To contribute to this site, see above menu item "About".
These transcriptions may contain human errors.
As always, confirm these, as you would any other source material.
Will of Frederick Hiscock
I Frederick Hiscock Planter of Catalina Trinity Bay Newfoundland being in an infirm state of bodily health but of sound mind memory and understanding consider it prudent and proper to make this my last will and testament for the disposal of my landed and other property and money which I now do in manner and form following:
First my property such as houses lands stage flakes boats nets or any other moveable property indeed all (excepting the money which I shall hereinafter speak of) I will and bequeath to my son William Hiscock.
Secondly of the money deposited in the Union Bank of Newfoundland on my account I will and bequeath the sum of £100 (one hundred pounds) to my daughter Elizabeth and the sum of £100 (one hundred pounds) to my daughter Mary provided that those two said sums of money shall remain deposited in the said Union Bank of Newfoundland at the time of my decease.
Thirdly, Whatever other sums of money shall remain deposited on my account at the time of my decease both in the Commercial Bank of Newfoundland and in the Union Bank of Newfoundland or elsewhere over and above the sums of money aforementioned, which my two daughters Elizabeth and Mary are to receive, I will and bequeath to my son William Hiscock And I hereby appoint Mr. Benjamin Snelgrove of Catalina my executor for the purpose of having this my will performed according to my wishes and intentions. Given under my hand this thirty first day of August in the year of our Lord one thousand eight hundred and seventy two at Catalina Newfoundland.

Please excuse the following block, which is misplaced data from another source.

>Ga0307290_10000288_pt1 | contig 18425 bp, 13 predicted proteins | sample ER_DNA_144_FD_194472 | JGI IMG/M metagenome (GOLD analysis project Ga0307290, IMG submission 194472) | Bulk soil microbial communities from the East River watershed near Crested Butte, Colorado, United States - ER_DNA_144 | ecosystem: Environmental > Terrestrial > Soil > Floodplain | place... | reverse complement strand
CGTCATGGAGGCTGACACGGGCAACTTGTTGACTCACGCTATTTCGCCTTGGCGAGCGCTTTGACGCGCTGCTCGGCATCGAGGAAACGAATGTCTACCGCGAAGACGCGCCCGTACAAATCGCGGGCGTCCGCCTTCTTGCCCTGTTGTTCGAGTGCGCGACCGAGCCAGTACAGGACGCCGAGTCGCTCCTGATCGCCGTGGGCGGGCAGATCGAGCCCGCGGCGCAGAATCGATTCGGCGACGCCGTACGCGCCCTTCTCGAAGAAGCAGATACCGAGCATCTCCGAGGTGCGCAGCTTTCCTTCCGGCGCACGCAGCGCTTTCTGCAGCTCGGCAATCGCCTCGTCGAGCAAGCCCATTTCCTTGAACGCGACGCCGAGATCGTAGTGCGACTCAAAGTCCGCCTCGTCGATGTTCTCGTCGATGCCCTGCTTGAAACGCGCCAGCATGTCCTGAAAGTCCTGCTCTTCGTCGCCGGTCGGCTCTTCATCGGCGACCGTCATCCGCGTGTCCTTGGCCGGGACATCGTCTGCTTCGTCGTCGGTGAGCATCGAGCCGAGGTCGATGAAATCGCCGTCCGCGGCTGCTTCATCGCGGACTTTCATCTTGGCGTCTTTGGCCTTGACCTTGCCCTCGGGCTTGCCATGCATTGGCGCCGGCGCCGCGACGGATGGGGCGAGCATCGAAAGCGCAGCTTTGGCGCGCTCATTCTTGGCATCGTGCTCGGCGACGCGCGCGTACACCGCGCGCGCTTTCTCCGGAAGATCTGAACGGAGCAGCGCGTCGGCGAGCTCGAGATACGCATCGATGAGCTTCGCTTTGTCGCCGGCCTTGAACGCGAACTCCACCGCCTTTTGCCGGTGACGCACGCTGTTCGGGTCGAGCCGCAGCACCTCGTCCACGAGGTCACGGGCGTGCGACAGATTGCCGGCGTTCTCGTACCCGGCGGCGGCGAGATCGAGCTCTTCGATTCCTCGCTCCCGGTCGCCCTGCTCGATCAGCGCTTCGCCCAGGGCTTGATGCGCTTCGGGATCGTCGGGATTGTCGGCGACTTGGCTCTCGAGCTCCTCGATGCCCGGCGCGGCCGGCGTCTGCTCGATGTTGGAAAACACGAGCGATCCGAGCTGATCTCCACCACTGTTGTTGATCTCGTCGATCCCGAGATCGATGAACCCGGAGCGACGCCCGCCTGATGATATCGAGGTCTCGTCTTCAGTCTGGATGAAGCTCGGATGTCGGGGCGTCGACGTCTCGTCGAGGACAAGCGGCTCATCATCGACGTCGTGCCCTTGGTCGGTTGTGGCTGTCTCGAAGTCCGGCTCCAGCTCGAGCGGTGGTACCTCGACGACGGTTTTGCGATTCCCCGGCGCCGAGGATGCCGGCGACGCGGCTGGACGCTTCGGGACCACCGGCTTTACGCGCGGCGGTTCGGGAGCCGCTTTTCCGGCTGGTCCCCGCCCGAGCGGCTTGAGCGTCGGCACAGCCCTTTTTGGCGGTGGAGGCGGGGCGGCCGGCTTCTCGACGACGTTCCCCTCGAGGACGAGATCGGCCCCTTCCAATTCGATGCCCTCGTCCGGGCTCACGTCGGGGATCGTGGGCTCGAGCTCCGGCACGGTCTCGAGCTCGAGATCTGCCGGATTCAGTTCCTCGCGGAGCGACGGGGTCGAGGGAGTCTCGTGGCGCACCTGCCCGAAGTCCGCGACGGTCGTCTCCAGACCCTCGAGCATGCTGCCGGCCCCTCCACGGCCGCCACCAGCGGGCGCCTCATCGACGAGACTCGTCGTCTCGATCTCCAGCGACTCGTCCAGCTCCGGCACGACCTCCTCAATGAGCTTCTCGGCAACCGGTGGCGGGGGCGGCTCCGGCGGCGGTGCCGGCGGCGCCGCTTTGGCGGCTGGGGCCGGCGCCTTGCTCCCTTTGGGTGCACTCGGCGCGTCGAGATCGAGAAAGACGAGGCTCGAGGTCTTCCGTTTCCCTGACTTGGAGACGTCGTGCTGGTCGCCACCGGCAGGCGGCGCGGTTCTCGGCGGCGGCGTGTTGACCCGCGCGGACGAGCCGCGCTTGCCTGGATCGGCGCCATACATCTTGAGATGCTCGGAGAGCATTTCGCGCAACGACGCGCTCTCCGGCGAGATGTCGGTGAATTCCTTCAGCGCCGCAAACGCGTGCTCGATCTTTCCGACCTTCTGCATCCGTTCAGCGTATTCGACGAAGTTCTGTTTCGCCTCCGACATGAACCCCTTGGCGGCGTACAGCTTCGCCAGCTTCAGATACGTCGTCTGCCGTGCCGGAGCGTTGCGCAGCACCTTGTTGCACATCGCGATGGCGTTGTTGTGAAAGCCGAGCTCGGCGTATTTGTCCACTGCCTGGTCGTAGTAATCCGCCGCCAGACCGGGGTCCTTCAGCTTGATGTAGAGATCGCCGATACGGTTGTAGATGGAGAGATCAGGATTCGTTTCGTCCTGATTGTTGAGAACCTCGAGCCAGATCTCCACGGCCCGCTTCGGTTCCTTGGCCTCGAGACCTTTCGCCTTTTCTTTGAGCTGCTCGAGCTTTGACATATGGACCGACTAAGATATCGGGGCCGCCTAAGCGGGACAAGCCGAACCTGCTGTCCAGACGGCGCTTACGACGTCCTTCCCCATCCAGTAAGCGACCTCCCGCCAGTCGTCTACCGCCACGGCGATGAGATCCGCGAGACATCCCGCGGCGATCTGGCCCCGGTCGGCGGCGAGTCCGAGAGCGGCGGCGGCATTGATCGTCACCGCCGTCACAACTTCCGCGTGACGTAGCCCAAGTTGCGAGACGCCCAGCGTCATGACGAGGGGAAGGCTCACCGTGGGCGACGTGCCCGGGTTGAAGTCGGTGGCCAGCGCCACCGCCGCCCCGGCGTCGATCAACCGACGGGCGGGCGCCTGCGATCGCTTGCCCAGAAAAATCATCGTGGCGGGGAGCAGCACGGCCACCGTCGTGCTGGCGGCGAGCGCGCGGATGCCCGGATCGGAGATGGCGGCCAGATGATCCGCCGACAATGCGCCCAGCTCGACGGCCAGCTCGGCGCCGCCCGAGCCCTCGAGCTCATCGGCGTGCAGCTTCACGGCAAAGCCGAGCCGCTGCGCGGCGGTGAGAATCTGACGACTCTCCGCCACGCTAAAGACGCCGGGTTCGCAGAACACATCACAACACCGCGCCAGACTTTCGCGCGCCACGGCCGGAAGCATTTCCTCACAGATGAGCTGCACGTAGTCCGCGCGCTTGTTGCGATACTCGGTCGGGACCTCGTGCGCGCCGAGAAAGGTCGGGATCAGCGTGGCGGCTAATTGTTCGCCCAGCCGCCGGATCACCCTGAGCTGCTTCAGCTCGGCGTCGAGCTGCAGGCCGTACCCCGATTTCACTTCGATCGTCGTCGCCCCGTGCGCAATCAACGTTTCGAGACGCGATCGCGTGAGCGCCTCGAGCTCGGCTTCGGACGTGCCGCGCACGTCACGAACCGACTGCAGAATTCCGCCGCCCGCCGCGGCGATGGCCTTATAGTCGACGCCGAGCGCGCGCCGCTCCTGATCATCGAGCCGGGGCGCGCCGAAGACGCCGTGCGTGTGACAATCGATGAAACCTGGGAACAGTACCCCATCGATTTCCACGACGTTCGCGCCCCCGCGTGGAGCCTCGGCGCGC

Frederick his X mark Hiscock. Witnesses to this last will and testament of Frederick Hiscock of Catalina Newfoundland, William Netten, John Mifflen.
Note: The wills in those will books are NOT actual wills. They are either hand-written copies or in later years typed copies of a, "last will and testament," written or typed by the court clerk, after the death of the testator, when the executor presented them to the court for probate. The court clerk didn't list the signatures at the bottom, he (or she) just put them in the book in whatever order they were in, on the original document, no spacing most of the time, no punctuation. The originals were kept by the executor.
We who have typed these wills, have made every effort to include all the errors that were on the microfilm, in order to avoid destroying the integrity of the originals, where ever they may be.
Page Contributed by Judy Benson & Ivy F. Benoit
Page Revised by Ivy F. Benoit (Wednesday February 20, 2013)
Newfoundland's Grand Banks is a non-profit endeavor.
No part of this project may be reproduced in any form
for any purpose other than personal use.
© Newfoundland's Grand Banks (1999-2016)